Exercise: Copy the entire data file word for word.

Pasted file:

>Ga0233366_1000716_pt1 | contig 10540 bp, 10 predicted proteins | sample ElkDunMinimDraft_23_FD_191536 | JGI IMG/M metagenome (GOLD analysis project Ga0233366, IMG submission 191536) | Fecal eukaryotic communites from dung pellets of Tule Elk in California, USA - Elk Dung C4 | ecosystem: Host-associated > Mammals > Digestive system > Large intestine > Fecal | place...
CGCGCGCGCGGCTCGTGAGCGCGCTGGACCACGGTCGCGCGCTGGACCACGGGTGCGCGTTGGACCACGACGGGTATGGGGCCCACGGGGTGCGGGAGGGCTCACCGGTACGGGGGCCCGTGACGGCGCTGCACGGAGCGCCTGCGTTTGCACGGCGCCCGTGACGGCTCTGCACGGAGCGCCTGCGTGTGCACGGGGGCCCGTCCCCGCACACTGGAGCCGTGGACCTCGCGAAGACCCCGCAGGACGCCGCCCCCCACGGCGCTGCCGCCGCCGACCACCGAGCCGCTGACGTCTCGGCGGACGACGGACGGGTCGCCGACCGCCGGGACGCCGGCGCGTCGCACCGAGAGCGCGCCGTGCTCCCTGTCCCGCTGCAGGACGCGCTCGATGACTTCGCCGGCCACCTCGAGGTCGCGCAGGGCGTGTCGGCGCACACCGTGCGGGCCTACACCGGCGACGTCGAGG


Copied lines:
>Ga0233366_1000716_pt1 | contig 10540 bp, 10 predicted proteins | sample ElkDunMinimDraft_23_FD_191536 | JGI IMG/M metagenome (GOLD analysis project Ga0233366, IMG submission 191536) | Fecal eukaryotic communites from dung pellets of Tule Elk in California, USA - Elk Dung C4 | ecosystem: Host-associated > Mammals > Digestive system > Large intestine > Fecal | place...
CGCGCGCGCGGCTCGTGAGCGCGCTGGACCACGGTCGCGCGCTGGACCACGGGTGCGCGTTGGACCACGACGGGTATGGGGCCCACGGGGTGCGGGAGGGCTCACCGGTACGGGGGCCCGTGACGGCGCTGCACGGAGCGCCTGCGTTTGCACGGCGCCCGTGACGGCTCTGCACGGAGCGCCTGCGTGTGCACGGGGGCCCGTCCCCGCACACTGGAGCCGTGGACCTCGCGAAGACCCCGCAGGACGCCGCCCCCCACGGCGCTGCCGCCGCCGACCACCGAGCCGCTGACGTCTCGGCGGACGACGGACGGGTCGCCGACCGCCGGGACGCCGGCGCGTCGCACCGAGAGCGCGCCGTGCTCCCTGTCCCGCTGCAGGACGCGCTCGATGACTTCGCCGGCCACCTCGAGGTCGCGCAGGGCGTGTCGGCGCACACCGTGCGGGCCTACACCGGCGACGTCGAGG